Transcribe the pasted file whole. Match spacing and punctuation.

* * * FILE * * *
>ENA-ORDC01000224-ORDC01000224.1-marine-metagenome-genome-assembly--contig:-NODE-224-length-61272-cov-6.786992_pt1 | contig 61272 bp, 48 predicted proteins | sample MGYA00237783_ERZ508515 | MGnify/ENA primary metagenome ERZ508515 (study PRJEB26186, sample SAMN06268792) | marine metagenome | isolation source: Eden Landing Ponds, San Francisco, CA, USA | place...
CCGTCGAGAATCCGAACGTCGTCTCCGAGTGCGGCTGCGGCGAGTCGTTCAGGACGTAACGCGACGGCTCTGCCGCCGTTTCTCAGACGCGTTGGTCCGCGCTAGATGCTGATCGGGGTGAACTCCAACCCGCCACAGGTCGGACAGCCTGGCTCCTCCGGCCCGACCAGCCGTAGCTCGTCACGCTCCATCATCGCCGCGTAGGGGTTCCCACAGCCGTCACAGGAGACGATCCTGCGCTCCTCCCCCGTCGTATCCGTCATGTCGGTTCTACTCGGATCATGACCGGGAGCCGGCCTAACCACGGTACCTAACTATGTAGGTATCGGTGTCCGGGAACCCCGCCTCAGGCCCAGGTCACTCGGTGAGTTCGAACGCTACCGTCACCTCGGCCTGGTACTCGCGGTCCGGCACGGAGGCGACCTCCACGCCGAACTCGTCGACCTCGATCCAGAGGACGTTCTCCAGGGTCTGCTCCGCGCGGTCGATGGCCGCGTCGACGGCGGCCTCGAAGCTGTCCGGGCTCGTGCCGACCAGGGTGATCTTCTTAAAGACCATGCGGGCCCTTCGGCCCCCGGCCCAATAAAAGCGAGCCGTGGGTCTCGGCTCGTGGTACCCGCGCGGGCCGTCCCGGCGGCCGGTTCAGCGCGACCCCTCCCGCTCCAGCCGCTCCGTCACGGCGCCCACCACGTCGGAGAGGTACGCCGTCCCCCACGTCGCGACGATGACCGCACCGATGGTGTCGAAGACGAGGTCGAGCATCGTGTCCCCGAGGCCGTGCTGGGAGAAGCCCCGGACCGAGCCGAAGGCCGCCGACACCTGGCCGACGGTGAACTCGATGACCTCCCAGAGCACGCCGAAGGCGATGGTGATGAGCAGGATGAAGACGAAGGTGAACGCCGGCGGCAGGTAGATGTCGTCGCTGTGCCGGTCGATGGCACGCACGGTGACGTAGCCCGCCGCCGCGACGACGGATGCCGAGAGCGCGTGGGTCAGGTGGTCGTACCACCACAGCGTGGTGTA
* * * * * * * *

>ENA-ORDC01000224-ORDC01000224.1-marine-metagenome-genome-assembly--contig:-NODE-224-length-61272-cov-6.786992_pt1 | contig 61272 bp, 48 predicted proteins | sample MGYA00237783_ERZ508515 | MGnify/ENA primary metagenome ERZ508515 (study PRJEB26186, sample SAMN06268792) | marine metagenome | isolation source: Eden Landing Ponds, San Francisco, CA, USA | place...
CCGTCGAGAATCCGAACGTCGTCTCCGAGTGCGGCTGCGGCGAGTCGTTCAGGACGTAACGCGACGGCTCTGCCGCCGTTTCTCAGACGCGTTGGTCCGCGCTAGATGCTGATCGGGGTGAACTCCAACCCGCCACAGGTCGGACAGCCTGGCTCCTCCGGCCCGACCAGCCGTAGCTCGTCACGCTCCATCATCGCCGCGTAGGGGTTCCCACAGCCGTCACAGGAGACGATCCTGCGCTCCTCCCCCGTCGTATCCGTCATGTCGGTTCTACTCGGATCATGACCGGGAGCCGGCCTAACCACGGTACCTAACTATGTAGGTATCGGTGTCCGGGAACCCCGCCTCAGGCCCAGGTCACTCGGTGAGTTCGAACGCTACCGTCACCTCGGCCTGGTACTCGCGGTCCGGCACGGAGGCGACCTCCACGCCGAACTCGTCGACCTCGATCCAGAGGACGTTCTCCAGGGTCTGCTCCGCGCGGTCGATGGCCGCGTCGACGGCGGCCTCGAAGCTGTCCGGGCTCGTGCCGACCAGGGTGATCTTCTTAAAGACCATGCGGGCCCTTCGGCCCCCGGCCCAATAAAAGCGAGCCGTGGGTCTCGGCTCGTGGTACCCGCGCGGGCCGTCCCGGCGGCCGGTTCAGCGCGACCCCTCCCGCTCCAGCCGCTCCGTCACGGCGCCCACCACGTCGGAGAGGTACGCCGTCCCCCACGTCGCGACGATGACCGCACCGATGGTGTCGAAGACGAGGTCGAGCATCGTGTCCCCGAGGCCGTGCTGGGAGAAGCCCCGGACCGAGCCGAAGGCCGCCGACACCTGGCCGACGGTGAACTCGATGACCTCCCAGAGCACGCCGAAGGCGATGGTGATGAGCAGGATGAAGACGAAGGTGAACGCCGGCGGCAGGTAGATGTCGTCGCTGTGCCGGTCGATGGCACGCACGGTGACGTAGCCCGCCGCCGCGACGACGGATGCCGAGAGCGCGTGGGTCAGGTGGTCGTACCACCACAGCGTGGTGTA